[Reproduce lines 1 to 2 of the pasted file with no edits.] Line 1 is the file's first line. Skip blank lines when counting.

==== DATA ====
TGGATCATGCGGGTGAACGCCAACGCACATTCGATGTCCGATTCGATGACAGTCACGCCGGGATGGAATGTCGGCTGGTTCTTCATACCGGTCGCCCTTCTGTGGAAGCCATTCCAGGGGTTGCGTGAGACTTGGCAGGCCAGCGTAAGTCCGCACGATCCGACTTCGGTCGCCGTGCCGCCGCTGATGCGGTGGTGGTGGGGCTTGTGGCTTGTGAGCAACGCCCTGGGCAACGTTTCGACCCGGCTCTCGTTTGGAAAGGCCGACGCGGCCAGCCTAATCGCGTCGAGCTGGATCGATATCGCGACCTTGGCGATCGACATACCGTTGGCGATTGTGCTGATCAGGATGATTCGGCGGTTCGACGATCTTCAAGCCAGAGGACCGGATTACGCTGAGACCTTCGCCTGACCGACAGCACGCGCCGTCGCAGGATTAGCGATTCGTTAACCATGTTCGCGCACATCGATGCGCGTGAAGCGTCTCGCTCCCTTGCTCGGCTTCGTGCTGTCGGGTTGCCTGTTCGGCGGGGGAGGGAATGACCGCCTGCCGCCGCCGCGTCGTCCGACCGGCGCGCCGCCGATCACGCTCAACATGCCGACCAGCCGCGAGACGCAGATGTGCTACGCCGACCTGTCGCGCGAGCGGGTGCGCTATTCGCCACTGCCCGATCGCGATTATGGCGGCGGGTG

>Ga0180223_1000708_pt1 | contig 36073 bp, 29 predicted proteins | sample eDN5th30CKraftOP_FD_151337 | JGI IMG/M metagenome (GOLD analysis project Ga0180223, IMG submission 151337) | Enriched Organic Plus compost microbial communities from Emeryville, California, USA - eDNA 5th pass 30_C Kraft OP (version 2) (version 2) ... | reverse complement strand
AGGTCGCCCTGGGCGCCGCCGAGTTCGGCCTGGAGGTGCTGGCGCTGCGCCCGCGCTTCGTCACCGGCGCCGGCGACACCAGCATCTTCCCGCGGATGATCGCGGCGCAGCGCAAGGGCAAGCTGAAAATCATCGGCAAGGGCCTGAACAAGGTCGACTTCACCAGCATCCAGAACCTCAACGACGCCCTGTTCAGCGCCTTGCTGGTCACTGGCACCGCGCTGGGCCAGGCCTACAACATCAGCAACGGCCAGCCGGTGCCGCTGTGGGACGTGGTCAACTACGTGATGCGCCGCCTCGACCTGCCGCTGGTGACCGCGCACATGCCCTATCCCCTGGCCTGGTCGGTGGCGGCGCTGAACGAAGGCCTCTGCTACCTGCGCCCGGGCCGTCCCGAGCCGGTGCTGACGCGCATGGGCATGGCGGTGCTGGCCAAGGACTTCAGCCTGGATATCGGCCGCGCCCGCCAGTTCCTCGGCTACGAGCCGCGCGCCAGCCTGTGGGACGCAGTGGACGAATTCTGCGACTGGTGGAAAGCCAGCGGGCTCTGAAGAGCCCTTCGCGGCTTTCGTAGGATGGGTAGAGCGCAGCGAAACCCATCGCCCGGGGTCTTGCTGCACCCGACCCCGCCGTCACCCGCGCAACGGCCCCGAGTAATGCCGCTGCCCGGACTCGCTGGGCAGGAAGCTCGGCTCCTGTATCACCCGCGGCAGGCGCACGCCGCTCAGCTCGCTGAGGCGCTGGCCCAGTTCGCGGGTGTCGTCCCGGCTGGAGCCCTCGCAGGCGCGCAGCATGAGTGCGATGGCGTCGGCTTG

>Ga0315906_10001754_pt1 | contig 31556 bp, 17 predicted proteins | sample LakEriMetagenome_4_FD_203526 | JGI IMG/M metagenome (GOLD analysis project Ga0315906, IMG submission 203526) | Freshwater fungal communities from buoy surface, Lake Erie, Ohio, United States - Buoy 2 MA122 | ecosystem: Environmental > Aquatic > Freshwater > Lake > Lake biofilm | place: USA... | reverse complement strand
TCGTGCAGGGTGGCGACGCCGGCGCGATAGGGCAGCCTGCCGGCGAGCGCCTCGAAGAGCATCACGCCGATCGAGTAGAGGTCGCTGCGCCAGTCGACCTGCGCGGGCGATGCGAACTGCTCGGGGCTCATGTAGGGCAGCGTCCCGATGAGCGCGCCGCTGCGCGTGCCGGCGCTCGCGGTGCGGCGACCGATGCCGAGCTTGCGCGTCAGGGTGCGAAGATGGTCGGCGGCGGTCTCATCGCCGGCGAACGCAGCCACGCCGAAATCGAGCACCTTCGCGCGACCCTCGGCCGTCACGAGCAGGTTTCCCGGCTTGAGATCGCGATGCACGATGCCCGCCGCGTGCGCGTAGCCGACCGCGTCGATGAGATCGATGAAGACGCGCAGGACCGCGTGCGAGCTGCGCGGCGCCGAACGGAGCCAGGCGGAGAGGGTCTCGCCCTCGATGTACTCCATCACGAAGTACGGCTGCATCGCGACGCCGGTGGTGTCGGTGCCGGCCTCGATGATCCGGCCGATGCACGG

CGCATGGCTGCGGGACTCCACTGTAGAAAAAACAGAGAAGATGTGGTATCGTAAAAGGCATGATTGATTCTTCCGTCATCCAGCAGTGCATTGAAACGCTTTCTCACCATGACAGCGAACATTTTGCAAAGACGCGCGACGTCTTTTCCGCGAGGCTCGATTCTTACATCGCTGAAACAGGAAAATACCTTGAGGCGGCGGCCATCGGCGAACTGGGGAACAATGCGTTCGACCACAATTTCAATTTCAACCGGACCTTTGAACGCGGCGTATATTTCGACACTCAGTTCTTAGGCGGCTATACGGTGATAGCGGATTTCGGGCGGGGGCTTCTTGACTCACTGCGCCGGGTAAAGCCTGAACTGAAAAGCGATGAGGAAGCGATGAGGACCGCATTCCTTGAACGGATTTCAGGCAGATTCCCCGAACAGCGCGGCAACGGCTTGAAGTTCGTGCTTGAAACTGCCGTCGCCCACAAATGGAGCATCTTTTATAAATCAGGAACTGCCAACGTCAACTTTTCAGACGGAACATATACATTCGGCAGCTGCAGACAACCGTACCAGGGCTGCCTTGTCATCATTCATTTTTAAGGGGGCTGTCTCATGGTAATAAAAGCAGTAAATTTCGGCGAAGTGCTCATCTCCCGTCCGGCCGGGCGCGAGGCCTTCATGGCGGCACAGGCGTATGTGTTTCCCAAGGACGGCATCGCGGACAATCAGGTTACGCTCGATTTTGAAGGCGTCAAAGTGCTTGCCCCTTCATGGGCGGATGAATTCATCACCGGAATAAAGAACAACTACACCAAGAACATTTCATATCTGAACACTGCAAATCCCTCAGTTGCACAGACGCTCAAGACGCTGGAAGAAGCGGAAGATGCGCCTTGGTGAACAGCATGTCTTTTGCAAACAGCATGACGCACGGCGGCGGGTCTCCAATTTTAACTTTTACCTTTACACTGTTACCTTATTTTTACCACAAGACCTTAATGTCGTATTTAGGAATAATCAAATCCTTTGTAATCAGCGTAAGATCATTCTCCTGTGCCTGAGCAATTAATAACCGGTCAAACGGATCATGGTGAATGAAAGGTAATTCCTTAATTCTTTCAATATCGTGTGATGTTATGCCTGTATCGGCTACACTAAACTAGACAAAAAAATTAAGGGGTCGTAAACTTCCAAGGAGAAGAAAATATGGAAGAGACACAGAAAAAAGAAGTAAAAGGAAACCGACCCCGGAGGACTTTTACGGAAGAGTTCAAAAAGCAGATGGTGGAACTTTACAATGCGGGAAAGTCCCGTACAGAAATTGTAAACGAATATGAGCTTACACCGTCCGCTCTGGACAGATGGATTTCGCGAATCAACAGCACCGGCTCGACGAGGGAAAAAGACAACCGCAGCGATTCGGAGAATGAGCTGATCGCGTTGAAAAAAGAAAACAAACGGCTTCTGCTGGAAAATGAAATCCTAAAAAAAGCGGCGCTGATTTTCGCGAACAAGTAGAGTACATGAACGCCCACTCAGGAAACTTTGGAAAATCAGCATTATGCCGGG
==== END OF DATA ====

TGGATCATGCGGGTGAACGCCAACGCACATTCGATGTCCGATTCGATGACAGTCACGCCGGGATGGAATGTCGGCTGGTTCTTCATACCGGTCGCCCTTCTGTGGAAGCCATTCCAGGGGTTGCGTGAGACTTGGCAGGCCAGCGTAAGTCCGCACGATCCGACTTCGGTCGCCGTGCCGCCGCTGATGCGGTGGTGGTGGGGCTTGTGGCTTGTGAGCAACGCCCTGGGCAACGTTTCGACCCGGCTCTCGTTTGGAAAGGCCGACGCGGCCAGCCTAATCGCGTCGAGCTGGATCGATATCGCGACCTTGGCGATCGACATACCGTTGGCGATTGTGCTGATCAGGATGATTCGGCGGTTCGACGATCTTCAAGCCAGAGGACCGGATTACGCTGAGACCTTCGCCTGACCGACAGCACGCGCCGTCGCAGGATTAGCGATTCGTTAACCATGTTCGCGCACATCGATGCGCGTGAAGCGTCTCGCTCCCTTGCTCGGCTTCGTGCTGTCGGGTTGCCTGTTCGGCGGGGGAGGGAATGACCGCCTGCCGCCGCCGCGTCGTCCGACCGGCGCGCCGCCGATCACGCTCAACATGCCGACCAGCCGCGAGACGCAGATGTGCTACGCCGACCTGTCGCGCGAGCGGGTGCGCTATTCGCCACTGCCCGATCGCGATTATGGCGGCGGGTG

>Ga0180223_1000708_pt1 | contig 36073 bp, 29 predicted proteins | sample eDN5th30CKraftOP_FD_151337 | JGI IMG/M metagenome (GOLD analysis project Ga0180223, IMG submission 151337) | Enriched Organic Plus compost microbial communities from Emeryville, California, USA - eDNA 5th pass 30_C Kraft OP (version 2) (version 2) ... | reverse complement strand